When President Barack Obama signed the Trade Promotion Authority (TPA) bill last week, a precedent was set. The bill included a provision that “…requires the U.S. Trade Representative to discourage European Union 640px-Beitar_Ilitcountries from boycotting ‘Israel or persons doing business in Israel or Israeli-controlled territories’ during free-trade negotiations between the U.S. and the EU.”

In effect, this amendment treated Israeli settlements, for the first time in American history, as being part of Israel and therefore deserving the same protection. It was a small step; there is no enforcement mechanism in the bill.from boycotting ‘Israel or persons doing business in Israel or Israeli-controlled territories’ during free-trade negotiations between the U.S. and the EU.”

However, it cracked the dam and opened the potential for a flood. This small amendment was a first step in reversing long-standing American opposition to the settlements, and its support for the two-state solution. Read more at Talking Points Memo


The United Nations Human Rights Council’s (UNHRC) report on last summer’s fighting between Israel and Hamas came out on June 15. Before the ink on it was even dry, the Israeli government was condemning it as biased, and accusing the UN of trying to prevent Israel from defending itself.

The allegations, both against Israel and by Israel against the report, are very familiar and very serious. We need to consider soberly the points raised by the UNHRC report as well as the rebuttals Israel has made. Read more at the FMEP blog


Yair Lapid, Israel’s former Finance Minister, told a hawkish “pro-Israel” gathering in New York that the leaders of the Boycott, Divestment and Sanction movement (BDS) are anti-Semites and their followers are “bleeding heart, so-called intellectuals.” Lapid went on to say that European citizens and American students “…are cheering for the people and values that brought 9/11 to this country. You are supporting people that kill gays and suppress women.”

Mutual Demonization

Lapid is far from alone in elevating the movement to a threat on par with Israeli descriptions of Iran. Whether it was Israeli Prime Minister Benjamin Netanyahu placing a high-ranking Likud Member of the Knesset in charge of battling BDS or grandstanding on the issue by prominent members of Congress, the “threat” of BDS has never seemed greater. Read more at the FMEP blog


Israel’s new government does not support a two-state solution. But don’t take it from us. Listen to the words of the leading figures in Israel’s government. Read more at the FMEP blog.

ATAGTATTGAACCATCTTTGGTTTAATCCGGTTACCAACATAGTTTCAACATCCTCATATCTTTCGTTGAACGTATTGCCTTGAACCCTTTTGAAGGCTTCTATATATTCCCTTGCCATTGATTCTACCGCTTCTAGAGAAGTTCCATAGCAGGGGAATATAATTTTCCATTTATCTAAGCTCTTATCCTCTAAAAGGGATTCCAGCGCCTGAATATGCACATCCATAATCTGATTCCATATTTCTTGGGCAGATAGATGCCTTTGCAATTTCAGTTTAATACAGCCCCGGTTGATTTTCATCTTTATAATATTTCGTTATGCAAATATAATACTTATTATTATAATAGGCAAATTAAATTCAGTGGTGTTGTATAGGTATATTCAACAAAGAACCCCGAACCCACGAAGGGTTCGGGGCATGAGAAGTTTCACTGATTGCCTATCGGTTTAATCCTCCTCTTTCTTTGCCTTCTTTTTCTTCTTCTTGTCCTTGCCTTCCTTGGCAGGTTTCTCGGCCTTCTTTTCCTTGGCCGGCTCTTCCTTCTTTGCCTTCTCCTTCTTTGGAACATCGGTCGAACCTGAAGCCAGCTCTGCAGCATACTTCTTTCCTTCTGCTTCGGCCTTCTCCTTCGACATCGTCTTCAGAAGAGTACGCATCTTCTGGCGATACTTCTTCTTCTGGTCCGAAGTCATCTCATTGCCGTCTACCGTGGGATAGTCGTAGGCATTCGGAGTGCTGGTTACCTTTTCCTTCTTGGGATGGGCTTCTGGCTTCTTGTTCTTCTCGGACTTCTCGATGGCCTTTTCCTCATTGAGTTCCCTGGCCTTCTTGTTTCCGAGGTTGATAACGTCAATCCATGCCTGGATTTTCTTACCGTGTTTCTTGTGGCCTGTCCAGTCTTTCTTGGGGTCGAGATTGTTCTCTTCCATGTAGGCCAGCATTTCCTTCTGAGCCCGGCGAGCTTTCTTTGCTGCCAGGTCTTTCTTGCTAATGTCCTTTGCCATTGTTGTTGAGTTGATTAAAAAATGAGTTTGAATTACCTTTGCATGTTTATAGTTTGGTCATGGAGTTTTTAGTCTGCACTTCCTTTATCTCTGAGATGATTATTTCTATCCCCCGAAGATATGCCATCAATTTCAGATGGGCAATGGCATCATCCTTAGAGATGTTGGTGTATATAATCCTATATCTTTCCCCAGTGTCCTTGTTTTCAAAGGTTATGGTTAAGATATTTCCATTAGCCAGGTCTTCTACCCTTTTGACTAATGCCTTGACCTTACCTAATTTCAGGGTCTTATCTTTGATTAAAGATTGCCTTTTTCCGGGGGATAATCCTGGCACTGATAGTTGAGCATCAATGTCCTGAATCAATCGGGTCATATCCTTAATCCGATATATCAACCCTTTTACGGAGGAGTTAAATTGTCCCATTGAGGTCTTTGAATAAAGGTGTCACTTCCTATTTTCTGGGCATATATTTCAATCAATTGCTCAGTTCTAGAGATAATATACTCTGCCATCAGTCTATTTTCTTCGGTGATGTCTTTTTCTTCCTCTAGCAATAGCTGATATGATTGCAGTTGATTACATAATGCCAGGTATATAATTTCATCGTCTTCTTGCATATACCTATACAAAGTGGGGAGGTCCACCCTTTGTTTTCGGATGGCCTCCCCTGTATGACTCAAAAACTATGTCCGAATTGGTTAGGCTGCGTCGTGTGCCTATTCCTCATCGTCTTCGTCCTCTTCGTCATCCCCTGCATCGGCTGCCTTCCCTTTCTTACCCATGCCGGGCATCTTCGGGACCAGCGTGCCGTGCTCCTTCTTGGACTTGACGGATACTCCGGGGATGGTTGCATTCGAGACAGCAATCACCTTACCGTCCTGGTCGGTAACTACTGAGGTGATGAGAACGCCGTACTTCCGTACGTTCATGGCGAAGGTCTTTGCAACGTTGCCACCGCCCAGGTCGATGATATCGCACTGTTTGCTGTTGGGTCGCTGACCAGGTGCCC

In the wake of the collapse of the last round of Israeli-Palestinian talks last April, it’s become widely accepted that the continuing growth of Israeli settlements is a key obstacle to an agreement. This has created difficulties for those inclined to support the Israeli government’s ability to do whatever it wants. One way to make it easier to defend the settlements and the occupation that sustains them is to obscure the difference between them and Israel proper. As I wrote last month, a method that lobbyists like the American-Israel Public Affairs Committee (AIPAC) have been employing lately to accomplish that is to target the Boycott, Divestment, and Sanctions movement (BDS).

Several recent pieces of legislation demonstrate how this is accomplished. In Illinois, a billprohibiting Illinois from contracting with businesses that are boycotting Israel passed unanimously in both the State Legislature and Senate. The language of the bill specifically includes “territories controlled by the State of Israel” – that is, territories occupied by Israel after the 1967 war, which no country in the world, including the U.S., recognizes as part of Israel. Read more at the FMEP blog.


After Benjamin Netanyahu’s surprising victory in Israel’s national elections in March, he took until the last possible Bennettminute to complete the process of forming the government for his fourth term as Israel’s prime minister. For all the time he invested, despite making it just under the wire, Netanyahu ended up with a fragile, ultra-right-wing coalition and more work ahead of him to bring in at least one more party.

The government Netanyahu presented to Israeli President Reuven Rivlin was a bare majority of 61 seats out of the 120-seat Knesset. There are no fig leafs in this coalition, no Tzipi Livni or Ehud Barak for Netanyahu to send to talk fruitlessly with the Palestinians. One might think this would make the coalition more stable, since it consists entirely of the right wing. In this, one would be wrong. Read more at LobeLog.


The shell game is a tried-and-true method of persuading people to give their money to the person running the game. Abrams-Elliott-620x350In political terms, it’s also a reliable method of persuading people to buy into the political stance of the man running the game.

Elliott Abrams is a master of the shell game. He provides what seems like a serious and sober analysis, with just enough cherry-picking of facts and omission of detail to convince you of his point of view. That is a big reason why this man, who is responsible for some of the greatest foreign policy fiascos in American history, continues to be considered a legitimate source for foreign policy analysis. Read more at LobeLog

Follow

Get every new post delivered to your Inbox.

Join 3,382 other followers

%d bloggers like this: